Photo by Romulo Yanes
This drink was featured as a Cocktail of the Month. Click here to learn more about the Old Fashioned.
The invention of the drink is frequently (and probably inaccurately) credited to a bartender at the Pendennis Club, in Louisville, Kentucky, who around the turn of the 20th century reportedly made the drink for Colonel James E. Pepper, a member of the club and by some accounts a prominent bourbon distiller.
There’s a strikingly similar cocktail in Jerry Thomas’s 1862 How to Mix Drinks, or the Bon-Vivant’s Companion, called the “Whiskey Cocktail.” What probably happened at Pendennis, says Robert Hess, founder of drinkboy.com and cofounder of the Museum of the American Cocktail, was that the bartender served a Whiskey Cocktail made the old-fashioned way — that is, the spirit combined with sugar, bitters, and water, the way cocktails were made as early as 1806.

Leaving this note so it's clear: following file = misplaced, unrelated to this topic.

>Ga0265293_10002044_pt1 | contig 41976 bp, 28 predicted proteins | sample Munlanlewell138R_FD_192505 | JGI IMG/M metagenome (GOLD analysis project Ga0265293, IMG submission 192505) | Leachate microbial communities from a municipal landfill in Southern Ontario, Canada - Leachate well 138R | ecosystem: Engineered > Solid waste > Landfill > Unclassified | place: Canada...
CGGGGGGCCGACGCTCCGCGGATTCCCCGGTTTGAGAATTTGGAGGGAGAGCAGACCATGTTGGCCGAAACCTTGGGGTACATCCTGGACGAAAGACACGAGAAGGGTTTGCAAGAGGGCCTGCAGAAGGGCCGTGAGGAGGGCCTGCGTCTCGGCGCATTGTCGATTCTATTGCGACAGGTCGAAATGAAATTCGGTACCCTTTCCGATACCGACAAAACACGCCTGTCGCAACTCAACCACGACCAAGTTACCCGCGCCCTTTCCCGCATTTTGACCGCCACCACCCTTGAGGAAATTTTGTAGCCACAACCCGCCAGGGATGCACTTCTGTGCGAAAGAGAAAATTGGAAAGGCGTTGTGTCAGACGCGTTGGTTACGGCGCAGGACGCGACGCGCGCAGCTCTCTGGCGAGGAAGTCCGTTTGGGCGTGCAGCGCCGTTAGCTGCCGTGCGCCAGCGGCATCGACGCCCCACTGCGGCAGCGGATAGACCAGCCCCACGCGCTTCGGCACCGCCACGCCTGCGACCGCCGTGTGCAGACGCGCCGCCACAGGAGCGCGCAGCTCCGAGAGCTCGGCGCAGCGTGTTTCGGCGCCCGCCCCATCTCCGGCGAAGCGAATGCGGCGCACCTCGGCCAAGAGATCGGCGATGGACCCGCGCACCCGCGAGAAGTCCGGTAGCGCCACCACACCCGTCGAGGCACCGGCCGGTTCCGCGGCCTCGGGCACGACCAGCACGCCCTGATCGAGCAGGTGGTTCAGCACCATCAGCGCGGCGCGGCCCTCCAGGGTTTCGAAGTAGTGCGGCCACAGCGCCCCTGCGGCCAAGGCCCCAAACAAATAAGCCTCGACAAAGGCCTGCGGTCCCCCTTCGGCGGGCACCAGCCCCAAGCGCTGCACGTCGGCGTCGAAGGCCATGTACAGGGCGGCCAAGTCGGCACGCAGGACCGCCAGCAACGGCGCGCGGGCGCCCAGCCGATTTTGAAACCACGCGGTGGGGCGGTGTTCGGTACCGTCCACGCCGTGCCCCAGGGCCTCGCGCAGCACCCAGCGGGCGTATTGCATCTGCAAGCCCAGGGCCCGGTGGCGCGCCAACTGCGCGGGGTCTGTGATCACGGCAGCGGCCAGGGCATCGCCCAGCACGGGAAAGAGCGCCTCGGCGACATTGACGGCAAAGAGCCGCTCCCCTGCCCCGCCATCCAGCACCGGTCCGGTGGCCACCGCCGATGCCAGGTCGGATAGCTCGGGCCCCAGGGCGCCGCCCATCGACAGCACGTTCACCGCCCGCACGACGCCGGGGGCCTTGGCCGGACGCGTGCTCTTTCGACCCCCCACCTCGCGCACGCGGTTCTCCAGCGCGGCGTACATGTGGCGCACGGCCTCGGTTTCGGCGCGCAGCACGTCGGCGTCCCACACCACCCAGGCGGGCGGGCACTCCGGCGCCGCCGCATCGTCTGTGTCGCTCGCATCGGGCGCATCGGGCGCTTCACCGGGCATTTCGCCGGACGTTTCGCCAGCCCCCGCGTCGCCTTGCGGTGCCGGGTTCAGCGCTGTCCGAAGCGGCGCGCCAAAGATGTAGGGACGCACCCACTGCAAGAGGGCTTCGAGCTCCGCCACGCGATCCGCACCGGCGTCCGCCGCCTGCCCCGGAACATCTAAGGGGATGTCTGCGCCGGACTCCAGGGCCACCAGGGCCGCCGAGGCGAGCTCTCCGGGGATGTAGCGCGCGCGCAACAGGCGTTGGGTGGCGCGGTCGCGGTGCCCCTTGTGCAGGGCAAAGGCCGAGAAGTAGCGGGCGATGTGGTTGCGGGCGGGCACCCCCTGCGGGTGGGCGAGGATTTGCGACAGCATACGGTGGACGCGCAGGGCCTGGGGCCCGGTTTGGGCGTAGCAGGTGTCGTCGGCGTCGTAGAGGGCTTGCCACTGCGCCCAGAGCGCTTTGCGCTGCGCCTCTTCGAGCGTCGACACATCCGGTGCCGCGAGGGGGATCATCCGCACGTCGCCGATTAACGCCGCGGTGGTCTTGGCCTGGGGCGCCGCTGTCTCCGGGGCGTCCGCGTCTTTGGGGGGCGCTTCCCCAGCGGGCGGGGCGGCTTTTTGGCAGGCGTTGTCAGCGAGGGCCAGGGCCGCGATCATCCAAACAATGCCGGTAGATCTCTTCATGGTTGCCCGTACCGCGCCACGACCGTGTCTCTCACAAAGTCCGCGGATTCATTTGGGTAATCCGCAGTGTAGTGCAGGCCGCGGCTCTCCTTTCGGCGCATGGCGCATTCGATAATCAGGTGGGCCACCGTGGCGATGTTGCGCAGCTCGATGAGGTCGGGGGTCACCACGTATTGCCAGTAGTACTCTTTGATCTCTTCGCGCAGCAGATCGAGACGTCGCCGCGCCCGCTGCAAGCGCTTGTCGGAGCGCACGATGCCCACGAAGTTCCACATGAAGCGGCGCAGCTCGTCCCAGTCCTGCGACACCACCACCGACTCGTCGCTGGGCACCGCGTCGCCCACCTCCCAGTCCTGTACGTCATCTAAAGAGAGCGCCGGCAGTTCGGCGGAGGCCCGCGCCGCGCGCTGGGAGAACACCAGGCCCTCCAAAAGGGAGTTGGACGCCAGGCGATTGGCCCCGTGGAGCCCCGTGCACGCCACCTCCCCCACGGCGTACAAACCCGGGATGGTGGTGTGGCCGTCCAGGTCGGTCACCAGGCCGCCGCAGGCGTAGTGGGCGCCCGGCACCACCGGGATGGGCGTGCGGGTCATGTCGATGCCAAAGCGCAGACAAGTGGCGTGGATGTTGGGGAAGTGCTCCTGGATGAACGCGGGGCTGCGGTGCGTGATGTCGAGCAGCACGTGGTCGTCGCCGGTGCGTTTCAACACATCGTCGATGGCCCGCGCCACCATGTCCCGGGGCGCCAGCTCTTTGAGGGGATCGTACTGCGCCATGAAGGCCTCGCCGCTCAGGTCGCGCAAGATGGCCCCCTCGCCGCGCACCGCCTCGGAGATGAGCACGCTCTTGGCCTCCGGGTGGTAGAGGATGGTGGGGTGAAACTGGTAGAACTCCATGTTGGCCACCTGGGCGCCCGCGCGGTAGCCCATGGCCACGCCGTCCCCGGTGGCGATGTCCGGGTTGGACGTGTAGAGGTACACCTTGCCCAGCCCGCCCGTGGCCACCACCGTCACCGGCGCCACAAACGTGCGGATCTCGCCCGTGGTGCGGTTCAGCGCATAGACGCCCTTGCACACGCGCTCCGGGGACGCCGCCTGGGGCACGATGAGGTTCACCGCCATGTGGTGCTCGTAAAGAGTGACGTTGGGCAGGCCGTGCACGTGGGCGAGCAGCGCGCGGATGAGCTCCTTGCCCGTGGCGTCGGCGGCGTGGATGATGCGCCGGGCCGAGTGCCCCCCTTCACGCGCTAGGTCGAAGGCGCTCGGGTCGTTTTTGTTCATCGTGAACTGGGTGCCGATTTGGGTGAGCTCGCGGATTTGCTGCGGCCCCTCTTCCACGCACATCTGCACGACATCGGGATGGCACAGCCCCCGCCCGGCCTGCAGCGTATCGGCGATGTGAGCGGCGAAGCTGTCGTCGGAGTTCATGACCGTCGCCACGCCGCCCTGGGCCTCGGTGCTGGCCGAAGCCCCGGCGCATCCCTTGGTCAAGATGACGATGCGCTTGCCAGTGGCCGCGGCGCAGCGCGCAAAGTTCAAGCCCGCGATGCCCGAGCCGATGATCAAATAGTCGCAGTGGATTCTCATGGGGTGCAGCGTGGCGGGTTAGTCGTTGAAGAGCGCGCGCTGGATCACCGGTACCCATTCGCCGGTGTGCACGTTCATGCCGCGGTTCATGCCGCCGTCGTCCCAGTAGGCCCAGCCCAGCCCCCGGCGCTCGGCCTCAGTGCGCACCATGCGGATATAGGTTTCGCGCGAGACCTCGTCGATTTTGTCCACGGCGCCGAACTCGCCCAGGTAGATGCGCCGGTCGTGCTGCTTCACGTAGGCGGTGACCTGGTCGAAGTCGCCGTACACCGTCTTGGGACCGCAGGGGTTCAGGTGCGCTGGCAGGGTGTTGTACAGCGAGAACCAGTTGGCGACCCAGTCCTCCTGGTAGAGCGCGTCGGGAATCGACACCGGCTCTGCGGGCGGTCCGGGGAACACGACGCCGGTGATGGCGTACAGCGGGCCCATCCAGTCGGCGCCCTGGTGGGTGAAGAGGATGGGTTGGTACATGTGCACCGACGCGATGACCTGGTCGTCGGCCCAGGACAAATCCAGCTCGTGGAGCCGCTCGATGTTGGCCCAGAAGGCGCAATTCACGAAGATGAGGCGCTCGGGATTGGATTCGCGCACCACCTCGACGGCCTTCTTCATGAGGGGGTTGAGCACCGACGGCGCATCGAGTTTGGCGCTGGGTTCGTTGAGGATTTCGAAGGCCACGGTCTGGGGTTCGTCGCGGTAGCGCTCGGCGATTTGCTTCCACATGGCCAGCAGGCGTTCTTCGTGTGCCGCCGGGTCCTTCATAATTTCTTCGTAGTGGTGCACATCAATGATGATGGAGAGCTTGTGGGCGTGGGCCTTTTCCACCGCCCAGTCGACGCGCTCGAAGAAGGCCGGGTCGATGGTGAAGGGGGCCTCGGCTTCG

Editor’s note: Swap gin for whiskey in the recipe below, and you’ll have an excellent Gin Old Fashioned.